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C 370/28 Official Journal of the European Communities EN 21.12.

1999

(1999/C 370/036) WRITTEN QUESTION P-0269/99


by Gerhard Hager (NI) to the Commission

(5 February 1999)

Subject: Aid for Russia  loss of millions in EU funding

Last Autumn the European Union and the USA, concerned at the prospect of a Winter of famine, decided
on food aid for Russia worth ÖS 6,3 billion. Reports have now emerged that the aid programmes are
being implemented sluggishly, and that there is no guarantee that the aid will not once again end up in the
hands of the mafia countries, as was in the case of the Winter of 1991/1992.

1. What security measures have been taken to ensure that the food actually reaches the persons for
whom it is intended?

2. Where are the supplies being sent and what is the nature of the distribution system in Russia?

3. Who is responsible for handling the aid programmes on behalf of the EU?

4. The strategy adopted by the United States differs from the European approach in that in parallel with
the deliveries of aid the Americans granted a loan with an obligation to buy US goods. Why did not the
EU adopt this twofold strategy, too?

Answer given by Mr van den Broek on behalf of the Commission

(27 April 1999)

Point 3.13 of the memorandum of understanding signed by the Commission and the Russian government
provides that ‘The Government of the Russian Federation will ensure transparency and full control of all
operations from the take-over of the commodities to the ultimate point of distribution of sales. In
particular, the collection and use of the proceeds obtained from the sales as well as the detailed
specification of the special account will be supervised by adequate Russian control bodies’.

As indicated in the answer to written question P-131/99 from Mrs Anttila (1), the memorandum of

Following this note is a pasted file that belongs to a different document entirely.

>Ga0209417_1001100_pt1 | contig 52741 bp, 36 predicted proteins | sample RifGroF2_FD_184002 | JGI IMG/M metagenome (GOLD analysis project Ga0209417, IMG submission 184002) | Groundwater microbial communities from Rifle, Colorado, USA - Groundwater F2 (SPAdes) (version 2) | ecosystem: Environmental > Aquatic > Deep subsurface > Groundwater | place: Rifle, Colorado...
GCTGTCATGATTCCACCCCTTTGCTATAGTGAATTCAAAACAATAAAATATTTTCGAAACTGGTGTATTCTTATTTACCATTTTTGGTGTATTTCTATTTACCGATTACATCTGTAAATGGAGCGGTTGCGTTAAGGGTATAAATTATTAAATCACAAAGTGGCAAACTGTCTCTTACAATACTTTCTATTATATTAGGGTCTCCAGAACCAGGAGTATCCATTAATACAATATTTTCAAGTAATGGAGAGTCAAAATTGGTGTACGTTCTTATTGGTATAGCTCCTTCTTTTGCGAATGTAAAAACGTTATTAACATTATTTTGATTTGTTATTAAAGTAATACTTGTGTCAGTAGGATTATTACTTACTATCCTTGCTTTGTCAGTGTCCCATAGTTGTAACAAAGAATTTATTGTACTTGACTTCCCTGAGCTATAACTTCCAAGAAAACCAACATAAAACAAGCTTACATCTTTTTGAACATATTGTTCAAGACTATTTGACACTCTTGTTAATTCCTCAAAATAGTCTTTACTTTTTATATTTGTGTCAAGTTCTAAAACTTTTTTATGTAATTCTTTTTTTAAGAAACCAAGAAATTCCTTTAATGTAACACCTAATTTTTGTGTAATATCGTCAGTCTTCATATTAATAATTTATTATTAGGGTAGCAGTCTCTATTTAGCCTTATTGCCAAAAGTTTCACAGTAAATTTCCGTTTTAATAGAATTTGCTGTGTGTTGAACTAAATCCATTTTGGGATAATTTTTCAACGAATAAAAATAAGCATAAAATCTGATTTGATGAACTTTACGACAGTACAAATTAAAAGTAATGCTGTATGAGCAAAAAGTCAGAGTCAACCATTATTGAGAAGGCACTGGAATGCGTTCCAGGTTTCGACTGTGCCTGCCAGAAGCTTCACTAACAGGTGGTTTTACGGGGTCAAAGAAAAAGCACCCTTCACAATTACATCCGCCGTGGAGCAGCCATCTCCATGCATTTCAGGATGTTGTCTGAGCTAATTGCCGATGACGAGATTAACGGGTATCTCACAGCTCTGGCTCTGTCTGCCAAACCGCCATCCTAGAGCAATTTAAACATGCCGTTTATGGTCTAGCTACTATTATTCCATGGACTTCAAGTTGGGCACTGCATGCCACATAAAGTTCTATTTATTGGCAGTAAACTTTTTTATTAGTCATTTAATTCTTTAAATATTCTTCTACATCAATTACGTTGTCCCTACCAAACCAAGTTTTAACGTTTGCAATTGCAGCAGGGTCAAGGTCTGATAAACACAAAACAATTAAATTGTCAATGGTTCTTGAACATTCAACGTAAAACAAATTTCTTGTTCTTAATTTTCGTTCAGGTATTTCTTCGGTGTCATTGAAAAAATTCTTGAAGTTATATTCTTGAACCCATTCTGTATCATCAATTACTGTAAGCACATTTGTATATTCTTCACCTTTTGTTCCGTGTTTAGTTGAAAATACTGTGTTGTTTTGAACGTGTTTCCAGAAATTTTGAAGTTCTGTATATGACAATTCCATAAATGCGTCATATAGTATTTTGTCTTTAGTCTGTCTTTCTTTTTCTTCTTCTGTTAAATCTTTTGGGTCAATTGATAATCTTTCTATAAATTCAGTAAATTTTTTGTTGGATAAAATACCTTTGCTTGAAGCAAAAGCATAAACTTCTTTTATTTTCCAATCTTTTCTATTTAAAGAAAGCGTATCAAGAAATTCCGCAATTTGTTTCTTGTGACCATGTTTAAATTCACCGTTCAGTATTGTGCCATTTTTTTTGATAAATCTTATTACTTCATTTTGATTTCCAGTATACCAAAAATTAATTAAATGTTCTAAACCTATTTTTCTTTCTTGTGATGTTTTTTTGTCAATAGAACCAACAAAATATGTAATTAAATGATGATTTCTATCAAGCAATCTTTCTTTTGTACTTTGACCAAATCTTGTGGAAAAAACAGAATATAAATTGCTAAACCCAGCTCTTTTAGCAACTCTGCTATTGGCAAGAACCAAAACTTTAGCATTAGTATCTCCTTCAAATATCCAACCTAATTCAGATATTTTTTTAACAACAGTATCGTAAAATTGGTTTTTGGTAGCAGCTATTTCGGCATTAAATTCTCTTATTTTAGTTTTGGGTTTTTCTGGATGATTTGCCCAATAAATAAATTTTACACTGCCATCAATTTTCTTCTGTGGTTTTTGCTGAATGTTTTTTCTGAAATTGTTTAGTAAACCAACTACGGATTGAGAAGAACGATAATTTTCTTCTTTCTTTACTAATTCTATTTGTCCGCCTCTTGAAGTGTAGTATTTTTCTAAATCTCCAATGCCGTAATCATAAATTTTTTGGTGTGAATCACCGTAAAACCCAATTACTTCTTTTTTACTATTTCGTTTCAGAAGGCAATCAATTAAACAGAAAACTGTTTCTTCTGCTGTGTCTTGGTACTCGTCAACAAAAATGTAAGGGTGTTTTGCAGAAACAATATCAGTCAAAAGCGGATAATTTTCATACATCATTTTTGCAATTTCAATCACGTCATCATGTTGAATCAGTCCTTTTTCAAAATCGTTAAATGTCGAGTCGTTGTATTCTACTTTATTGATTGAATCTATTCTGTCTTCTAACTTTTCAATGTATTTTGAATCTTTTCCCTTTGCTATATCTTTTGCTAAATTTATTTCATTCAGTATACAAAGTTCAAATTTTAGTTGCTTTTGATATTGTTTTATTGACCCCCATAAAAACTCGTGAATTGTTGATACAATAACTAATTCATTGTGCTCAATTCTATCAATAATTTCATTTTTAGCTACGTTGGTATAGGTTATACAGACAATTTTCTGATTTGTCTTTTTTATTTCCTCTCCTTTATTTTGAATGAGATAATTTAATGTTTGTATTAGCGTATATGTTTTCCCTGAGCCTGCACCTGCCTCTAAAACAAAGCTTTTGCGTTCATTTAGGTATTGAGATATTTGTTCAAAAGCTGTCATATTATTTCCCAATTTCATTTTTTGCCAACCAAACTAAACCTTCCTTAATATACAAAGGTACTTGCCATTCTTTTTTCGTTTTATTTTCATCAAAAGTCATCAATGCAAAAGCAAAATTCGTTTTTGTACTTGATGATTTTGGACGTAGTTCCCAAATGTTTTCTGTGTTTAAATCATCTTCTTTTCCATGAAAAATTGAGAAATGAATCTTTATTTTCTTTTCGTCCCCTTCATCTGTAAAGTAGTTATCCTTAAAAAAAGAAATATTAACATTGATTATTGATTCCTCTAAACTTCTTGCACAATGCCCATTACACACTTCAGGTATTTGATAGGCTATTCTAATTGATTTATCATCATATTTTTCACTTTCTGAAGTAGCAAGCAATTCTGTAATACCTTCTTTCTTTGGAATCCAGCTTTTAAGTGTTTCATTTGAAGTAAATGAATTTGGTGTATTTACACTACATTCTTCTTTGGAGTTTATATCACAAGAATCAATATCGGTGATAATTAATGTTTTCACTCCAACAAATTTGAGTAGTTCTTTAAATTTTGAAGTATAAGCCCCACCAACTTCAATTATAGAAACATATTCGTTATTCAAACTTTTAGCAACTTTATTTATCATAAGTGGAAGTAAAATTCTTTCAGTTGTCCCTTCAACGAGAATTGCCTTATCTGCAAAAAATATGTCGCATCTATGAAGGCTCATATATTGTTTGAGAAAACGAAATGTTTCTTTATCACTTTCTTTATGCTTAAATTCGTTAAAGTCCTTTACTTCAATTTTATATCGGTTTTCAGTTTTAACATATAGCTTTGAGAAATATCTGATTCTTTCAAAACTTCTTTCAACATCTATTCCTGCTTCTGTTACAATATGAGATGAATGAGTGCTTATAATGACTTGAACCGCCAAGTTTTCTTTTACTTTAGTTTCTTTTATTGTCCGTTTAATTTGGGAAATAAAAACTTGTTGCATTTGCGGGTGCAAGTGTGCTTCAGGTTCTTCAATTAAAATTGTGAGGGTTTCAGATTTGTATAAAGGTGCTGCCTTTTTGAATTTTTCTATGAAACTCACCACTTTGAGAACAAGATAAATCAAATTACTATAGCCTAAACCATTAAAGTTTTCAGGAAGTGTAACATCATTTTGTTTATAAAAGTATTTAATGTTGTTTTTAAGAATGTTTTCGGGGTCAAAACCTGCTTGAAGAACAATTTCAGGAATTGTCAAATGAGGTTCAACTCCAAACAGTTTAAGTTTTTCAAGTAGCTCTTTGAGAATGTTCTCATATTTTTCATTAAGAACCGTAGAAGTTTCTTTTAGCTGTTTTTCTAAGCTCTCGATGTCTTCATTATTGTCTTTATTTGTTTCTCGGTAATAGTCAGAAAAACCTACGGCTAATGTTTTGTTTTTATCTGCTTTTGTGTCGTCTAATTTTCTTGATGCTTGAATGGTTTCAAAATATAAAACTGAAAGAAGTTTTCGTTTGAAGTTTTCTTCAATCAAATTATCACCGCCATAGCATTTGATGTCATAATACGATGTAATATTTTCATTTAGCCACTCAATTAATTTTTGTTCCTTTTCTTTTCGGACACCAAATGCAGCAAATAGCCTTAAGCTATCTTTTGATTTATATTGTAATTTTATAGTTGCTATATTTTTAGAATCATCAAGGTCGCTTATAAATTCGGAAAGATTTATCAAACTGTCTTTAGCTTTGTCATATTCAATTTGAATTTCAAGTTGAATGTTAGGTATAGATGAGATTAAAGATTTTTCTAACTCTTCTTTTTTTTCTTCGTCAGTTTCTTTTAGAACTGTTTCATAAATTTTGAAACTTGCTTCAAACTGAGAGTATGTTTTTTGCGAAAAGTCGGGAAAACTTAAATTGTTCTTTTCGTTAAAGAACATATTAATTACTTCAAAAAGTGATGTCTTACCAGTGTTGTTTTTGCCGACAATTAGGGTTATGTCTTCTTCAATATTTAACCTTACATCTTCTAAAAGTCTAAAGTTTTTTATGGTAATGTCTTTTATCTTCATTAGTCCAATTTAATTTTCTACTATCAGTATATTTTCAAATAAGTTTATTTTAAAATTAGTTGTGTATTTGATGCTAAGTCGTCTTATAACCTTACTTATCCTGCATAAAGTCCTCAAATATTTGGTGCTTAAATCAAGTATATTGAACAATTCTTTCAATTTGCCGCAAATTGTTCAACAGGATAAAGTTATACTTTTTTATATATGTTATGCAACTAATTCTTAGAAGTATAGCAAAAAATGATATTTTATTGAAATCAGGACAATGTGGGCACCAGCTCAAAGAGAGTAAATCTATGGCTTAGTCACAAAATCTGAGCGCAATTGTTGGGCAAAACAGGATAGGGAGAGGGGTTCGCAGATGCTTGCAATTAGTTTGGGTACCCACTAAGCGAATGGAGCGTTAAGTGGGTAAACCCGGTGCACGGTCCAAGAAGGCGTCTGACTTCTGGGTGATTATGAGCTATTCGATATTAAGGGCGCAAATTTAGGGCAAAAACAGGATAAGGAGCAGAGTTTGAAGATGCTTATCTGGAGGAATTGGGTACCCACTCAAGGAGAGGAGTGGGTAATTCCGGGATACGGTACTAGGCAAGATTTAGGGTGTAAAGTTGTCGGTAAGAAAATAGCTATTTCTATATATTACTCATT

understanding also states that the Russian authorities will assist independent bodies authorised by the
Commission with the follow-up, audit, control and evaluation of operations, and gives the European Court
of Auditors the right to audit the operations in Russia.

The destination of the aid and the system for distributing it are specified in the Annexes to the
memorandum of understanding, which were drafted by the Russian authorities.

The mobilisation of products and their transport to the Russian frontier are the responsibility of the
Directorate-General for Agriculture. Follow-up, control, audit and evaluation by the Commission in Europe
and in Russia are carried out by the Joint Relex Service for the management of aid to non-Community
countries.

The United States’ PL 480-programme (Title I) provides for government-to-government sales of agricultural
products to developing countries under long-term credit arrangements. The Community does not have a
similar fixed programme that permits it to provide credits. As the Community did not have the financial
means for a credit operation but had agricultural products in intervention stock as a result of intervention
measures, a Community programme of free supply of agricultural products to the Russian Federation was
the only possible reply to the Russian request for food aid.

The Honourable Member is also referred to the Commission’s reply to oral question H-130/99 by
Mr Giansily during question time at Parliament’s March I 1999 part-session (2).

(1) See page 19.


(2) Debates of the Parliament (March I 1999).